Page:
The U.S. Census Bureau announced that construction spending during June 2018 was estimated at a seasonally adjusted annual rate of $1,317.2 billion, 1.1 percent (±1.0 percent) below the revised May estimate of $1,332.2 billion. The June figure is 6.1 percent (±1.6 percent) above the June 2017estimate of $1,241.3 billion.
During the first six months of this year, construction spending amounted to $619.9 billion, 5.1percent (±1.2 percent) above the $589.6 billion for the same period in 2017.
In June, the estimated seasonally adjusted annual rate of public construction spending was $297.4 billion, 3.5 percent (±2.0 percent) below the revised May estimate of $308.3 billion.
- Highway construction was at a seasonally adjusted annual rate of $93.9 billion, 1.3 percent (±5.6 percent) below the revised May estimate of $95.1billion.
- Educational construction was at a seasonally adjusted annual rate of $67.9 billion, 11.0 percent (±2.1 percent) below the revised May estimate of $76.3 billion.
Among public infrastructure spending categories, highway and street construction increased 4.2 percent year-to-date. Educational construction inched up 0.1 percent in the first half of the year, while transportation construction (airports, transit, public rail and ports) jumped 11.7 percent.
Spending on private construction was at a seasonally adjusted annual rate of $1,019.8 billion, 0.4 percent (±0.8 percent) below the revised May estimate of $1,023.9 billion.
- Residential construction was at a seasonally adjusted annual rate of $568.3 billion in June, 0.5 percent (±1.3 percent) below the revised May estimate of $570.9 billion.
- Nonresidential construction was at a seasonally adjusted annual rate of $451.5 billion in June, 0.3 percent (±0.8 percent) below the revised May estimate of $453.0 billion.
“There appears to be plenty of demand for construction despite the drop in spending reported for June,” said Ken Simonson, chief economist for the Associated General Contractors of America. “The estimate for May, which was already a record high, was revised sharply upward, as were numbers for April. These revisions show that the June total may be higher than initially reported and that it is wiser to focus on longer-term trends, such as the year-to-date totals for the first half of 2018 compared with the same period in 2017. Those numbers show a healthy increase in spending.”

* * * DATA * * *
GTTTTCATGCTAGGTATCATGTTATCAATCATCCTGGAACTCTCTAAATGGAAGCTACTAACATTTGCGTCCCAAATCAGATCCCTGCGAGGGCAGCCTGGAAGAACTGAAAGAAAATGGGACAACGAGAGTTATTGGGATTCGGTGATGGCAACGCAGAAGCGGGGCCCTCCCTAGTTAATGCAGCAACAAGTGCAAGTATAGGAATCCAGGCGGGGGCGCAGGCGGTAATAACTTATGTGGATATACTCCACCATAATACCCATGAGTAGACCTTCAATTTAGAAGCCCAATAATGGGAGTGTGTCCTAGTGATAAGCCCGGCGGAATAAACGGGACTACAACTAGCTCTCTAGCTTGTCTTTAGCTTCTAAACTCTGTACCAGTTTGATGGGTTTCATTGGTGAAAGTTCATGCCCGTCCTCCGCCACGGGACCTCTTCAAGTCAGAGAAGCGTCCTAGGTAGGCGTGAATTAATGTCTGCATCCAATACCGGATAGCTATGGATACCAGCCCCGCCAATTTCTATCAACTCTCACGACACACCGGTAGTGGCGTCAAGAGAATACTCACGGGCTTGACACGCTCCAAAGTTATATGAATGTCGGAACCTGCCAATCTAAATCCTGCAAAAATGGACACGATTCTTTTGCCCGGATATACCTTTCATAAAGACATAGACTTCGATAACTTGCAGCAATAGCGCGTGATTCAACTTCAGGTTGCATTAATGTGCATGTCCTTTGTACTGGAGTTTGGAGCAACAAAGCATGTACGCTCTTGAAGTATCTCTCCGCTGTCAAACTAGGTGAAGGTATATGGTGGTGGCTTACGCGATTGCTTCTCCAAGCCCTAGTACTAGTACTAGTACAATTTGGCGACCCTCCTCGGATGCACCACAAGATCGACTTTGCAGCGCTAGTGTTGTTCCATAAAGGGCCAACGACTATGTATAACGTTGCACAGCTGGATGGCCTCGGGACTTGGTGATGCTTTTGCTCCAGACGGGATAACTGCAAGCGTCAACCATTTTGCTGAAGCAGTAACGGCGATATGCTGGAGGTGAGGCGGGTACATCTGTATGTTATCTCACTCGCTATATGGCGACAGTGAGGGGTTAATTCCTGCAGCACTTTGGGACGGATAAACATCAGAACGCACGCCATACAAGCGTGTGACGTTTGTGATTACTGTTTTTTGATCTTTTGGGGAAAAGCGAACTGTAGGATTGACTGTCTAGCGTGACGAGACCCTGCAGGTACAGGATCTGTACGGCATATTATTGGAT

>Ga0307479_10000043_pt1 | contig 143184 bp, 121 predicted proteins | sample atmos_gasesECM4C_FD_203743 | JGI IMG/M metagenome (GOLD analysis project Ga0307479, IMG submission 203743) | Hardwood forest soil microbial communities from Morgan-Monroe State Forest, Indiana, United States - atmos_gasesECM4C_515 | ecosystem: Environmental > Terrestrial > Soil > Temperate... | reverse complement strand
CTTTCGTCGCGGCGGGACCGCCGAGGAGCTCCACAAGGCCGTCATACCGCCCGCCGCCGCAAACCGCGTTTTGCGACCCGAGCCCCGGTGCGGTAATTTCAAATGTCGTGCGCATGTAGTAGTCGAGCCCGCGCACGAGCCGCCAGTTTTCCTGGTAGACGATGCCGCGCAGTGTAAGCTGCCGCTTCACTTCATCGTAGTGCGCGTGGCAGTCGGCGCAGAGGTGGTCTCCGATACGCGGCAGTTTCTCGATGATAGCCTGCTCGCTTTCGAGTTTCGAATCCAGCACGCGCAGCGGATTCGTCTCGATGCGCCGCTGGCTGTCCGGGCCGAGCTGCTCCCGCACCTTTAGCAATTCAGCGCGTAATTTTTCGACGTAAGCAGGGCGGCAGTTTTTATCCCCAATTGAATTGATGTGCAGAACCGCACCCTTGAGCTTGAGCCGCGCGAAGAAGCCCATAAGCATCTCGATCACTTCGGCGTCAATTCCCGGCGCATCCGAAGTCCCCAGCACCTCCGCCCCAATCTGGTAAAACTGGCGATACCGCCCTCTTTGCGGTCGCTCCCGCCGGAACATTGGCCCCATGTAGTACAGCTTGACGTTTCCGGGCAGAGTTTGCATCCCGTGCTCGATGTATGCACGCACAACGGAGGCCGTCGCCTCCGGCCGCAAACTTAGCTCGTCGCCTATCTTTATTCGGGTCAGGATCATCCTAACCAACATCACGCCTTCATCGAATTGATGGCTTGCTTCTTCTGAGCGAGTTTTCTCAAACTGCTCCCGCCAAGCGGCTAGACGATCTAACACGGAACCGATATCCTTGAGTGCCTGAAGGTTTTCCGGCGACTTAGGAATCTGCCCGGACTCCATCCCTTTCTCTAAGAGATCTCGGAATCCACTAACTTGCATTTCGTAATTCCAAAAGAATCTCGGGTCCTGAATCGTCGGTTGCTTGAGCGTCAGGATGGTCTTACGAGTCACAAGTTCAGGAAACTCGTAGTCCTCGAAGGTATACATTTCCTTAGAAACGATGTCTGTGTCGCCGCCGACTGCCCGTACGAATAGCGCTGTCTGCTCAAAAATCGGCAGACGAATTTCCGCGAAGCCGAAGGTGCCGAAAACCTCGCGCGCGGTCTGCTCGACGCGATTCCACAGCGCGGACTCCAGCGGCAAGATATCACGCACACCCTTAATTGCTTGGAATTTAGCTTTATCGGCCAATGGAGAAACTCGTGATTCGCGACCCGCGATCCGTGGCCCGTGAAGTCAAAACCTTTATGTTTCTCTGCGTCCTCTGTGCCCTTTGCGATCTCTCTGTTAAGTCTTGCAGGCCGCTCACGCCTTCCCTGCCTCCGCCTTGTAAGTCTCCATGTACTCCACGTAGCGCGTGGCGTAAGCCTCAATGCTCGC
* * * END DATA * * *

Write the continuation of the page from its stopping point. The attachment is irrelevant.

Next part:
Association officials said recent steps to reform the federal tax code and reduce regulatory barriers to economic growth appear to be helping boost demand for construction. But they cautioned that growing construction labor shortages and new trade tariffs affecting the price of key construction materials could hamper future sector growth.
“Tax and regulatory reform are helping stimulate new demand for construction projects,” Sandherr said. “But if contractors are forced to raise prices significantly to cope with rising labor and materials costs, many public and private sector clients may scale back investments in new construction projects.”
“The hope is that June’s construction spending setback is merely a statistical aberration,” said Associated Builders and Contractors (ABC) Chief Economist Anirban Basu. “That is certainly a possibility given the recent second quarter gross domestic product report, which among other things indicated extraordinarily rapid growth in the construction of structures. Other data, including the ABC Construction Backlog Indicator, indicate ongoing elevated levels of demand for construction services. Construction employment statistics are also consistent with industry expansion.
“But as tempting as it is to simply relegate June spending data to the back burner, there are other less benign explanations,” said Basu. “One relates to worker productivity. With construction firms suffering grave difficulty finding skilled workers, it may simply be a case of slowed construction service delivery. However, this is not an especially compelling explanation for one month of data. The shortage of human capital is long-lived, and the recent pace of construction hiring has been rapid.
“A more likely explanation is that the recent surge in construction materials prices is resulting in material acquisition delays,” said Basu. “This has the effect of lengthening projects as contractors painstakingly search for the most affordable sources of steel, lumber or other inputs. Since monthly construction spending declines were apparent in both private and public segments, it is also possible that certain projects have been put on hold, with the hope that input prices will eventually decline to lower levels.”